Rockville, Maryland, Oct. 24 – Young adulthood is characterized by exploration and discovery; employment, housing, friends, partners are just a few of the main aspects of life in flux during the post-college years. Such fluidity in life can cause distress, explained Debby Fisher, PsyD, who spoke to the Fellows in RespectAbility’s National Leadership Program last month. She expressed the usefulness of producing at least daily entries in a diary using whichever modality is most comfortable for you – drawing, writing, singing or listening to music – and keeping that diary with you at all times for assisting with understanding yourself and your emotions.

Fisher is well qualified to share emotional management tools as she is a trained psychologist and independent consultant. She has vast experience in both direct therapy with clients and helping implement system changes for nonprofit entities and large social service programs. She believes taking time to recognize the self and understanding how the self works is an important way to prompt change – from the inward out, as well as from the outside in. [continue reading…]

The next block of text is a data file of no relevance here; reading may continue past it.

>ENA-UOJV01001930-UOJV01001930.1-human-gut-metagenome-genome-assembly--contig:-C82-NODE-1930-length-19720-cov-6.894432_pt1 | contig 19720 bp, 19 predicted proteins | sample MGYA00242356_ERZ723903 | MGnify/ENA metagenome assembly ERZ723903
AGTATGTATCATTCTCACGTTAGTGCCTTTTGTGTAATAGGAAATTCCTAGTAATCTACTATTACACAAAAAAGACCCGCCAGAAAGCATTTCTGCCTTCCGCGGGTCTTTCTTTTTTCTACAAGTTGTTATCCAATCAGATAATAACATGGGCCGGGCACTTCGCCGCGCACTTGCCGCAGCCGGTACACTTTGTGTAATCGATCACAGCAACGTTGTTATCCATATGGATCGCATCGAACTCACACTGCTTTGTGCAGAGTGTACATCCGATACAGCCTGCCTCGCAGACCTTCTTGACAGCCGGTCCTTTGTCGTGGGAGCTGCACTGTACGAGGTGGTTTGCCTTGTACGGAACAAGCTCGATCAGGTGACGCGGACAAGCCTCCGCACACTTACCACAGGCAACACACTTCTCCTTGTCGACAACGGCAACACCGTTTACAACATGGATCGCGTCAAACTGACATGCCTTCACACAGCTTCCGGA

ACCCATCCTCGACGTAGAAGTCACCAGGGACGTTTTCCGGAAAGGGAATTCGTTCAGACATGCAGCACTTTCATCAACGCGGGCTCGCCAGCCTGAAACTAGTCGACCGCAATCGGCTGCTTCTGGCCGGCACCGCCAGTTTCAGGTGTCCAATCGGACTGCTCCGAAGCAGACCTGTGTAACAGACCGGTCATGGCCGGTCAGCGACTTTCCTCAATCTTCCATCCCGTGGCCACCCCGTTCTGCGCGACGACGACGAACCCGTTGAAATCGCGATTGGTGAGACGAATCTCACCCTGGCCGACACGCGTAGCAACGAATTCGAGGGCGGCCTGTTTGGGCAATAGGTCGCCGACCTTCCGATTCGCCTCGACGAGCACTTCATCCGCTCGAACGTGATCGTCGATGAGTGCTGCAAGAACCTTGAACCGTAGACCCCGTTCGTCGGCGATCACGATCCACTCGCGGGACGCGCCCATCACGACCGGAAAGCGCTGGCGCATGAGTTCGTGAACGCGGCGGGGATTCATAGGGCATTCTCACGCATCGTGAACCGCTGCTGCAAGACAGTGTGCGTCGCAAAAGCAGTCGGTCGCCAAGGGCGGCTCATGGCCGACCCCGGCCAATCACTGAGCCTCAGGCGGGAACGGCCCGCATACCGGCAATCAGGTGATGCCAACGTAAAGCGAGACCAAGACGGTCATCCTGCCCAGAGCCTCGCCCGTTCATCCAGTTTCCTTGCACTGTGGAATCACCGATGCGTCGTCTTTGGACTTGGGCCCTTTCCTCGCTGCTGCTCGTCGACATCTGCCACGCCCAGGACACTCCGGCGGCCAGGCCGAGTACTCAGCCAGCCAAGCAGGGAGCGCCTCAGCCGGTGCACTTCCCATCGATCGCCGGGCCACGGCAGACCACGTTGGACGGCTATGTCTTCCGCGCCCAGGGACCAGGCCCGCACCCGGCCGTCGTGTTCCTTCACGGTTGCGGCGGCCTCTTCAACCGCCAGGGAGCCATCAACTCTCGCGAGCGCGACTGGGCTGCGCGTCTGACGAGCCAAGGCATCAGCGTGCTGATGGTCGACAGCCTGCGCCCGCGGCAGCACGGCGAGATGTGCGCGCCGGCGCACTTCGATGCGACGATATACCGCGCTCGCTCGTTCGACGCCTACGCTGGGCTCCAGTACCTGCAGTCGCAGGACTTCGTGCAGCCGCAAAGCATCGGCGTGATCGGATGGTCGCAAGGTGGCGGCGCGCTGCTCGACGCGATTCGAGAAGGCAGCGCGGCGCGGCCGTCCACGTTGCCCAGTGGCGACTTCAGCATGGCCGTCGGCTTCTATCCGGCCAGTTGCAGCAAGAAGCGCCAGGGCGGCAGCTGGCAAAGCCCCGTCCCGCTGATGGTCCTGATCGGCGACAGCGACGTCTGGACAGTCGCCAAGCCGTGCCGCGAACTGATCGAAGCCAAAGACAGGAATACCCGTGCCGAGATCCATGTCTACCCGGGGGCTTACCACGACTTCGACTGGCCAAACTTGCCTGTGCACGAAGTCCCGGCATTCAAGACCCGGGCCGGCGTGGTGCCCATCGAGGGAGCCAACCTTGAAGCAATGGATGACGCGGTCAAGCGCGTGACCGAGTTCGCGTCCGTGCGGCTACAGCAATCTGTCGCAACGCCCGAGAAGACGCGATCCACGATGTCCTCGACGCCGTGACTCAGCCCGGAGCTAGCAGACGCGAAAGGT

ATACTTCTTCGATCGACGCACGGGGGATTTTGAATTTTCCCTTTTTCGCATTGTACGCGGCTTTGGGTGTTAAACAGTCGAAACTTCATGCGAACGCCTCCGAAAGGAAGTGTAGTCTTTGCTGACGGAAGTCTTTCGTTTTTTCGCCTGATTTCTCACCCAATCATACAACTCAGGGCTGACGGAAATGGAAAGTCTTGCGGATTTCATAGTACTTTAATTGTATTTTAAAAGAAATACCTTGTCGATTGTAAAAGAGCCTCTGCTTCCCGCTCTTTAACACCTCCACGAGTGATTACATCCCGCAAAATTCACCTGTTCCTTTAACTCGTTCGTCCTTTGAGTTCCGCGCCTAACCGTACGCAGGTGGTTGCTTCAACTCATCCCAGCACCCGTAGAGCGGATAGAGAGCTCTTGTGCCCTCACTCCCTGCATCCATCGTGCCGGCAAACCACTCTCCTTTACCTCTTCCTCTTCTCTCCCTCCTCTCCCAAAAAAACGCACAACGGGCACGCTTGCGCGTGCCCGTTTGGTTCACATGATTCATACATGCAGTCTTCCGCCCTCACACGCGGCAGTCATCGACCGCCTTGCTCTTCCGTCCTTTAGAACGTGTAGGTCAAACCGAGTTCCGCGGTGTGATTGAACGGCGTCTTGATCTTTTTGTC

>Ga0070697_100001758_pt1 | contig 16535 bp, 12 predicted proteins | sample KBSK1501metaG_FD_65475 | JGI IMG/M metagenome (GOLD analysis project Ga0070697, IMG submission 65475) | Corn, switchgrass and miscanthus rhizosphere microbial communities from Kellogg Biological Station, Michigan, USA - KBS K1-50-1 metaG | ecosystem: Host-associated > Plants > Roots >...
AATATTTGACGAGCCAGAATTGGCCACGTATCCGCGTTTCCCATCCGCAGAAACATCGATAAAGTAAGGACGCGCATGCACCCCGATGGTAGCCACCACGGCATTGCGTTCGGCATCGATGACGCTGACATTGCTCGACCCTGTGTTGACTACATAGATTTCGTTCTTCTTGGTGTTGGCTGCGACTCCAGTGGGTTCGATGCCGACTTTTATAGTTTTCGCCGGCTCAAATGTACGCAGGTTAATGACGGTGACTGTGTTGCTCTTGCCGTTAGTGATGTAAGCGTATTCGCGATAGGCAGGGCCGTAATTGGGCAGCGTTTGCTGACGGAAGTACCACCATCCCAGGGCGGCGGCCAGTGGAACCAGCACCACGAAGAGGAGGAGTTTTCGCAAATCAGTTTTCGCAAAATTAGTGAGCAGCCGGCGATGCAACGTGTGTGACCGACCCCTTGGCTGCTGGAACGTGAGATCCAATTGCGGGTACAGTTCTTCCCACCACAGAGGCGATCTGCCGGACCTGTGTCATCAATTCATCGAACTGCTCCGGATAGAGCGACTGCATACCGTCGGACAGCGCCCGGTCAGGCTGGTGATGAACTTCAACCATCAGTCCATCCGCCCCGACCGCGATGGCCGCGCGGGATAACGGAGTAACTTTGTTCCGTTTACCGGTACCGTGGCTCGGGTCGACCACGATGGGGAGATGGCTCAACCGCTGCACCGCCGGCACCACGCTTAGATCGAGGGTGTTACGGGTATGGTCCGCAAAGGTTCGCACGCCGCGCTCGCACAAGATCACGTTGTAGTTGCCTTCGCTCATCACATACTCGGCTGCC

Uniting Together to Advance Disability Rights

Six Diverse Maryland Natives Complete Disability Advocacy Fellowship

Washington, D.C., September 17, 2019 – Young Maryland natives passionate about disability rights have just completed a summer internship with a Washington, D.C., area advocacy group to promote inclusion and accessibility. The six came together at RespectAbility, a nonpartisan nonprofit fighting stigma and advancing opportunities for people with disabilities, to learn about disability advocacy and gain relevant career experience.

The six come from a broad range of educational backgrounds and have a variety of career aspirations. The Fellows each specialized in different areas of the organization; public policy, nonprofit management, communications, and community outreach. Throughout the summer, they gained hands-on career experience and learned about their individual programming areas as well as the organization as a whole. [continue reading…]

Young Self-Advocate Utilizing Journalism Background to Ensure Better Representation of Disability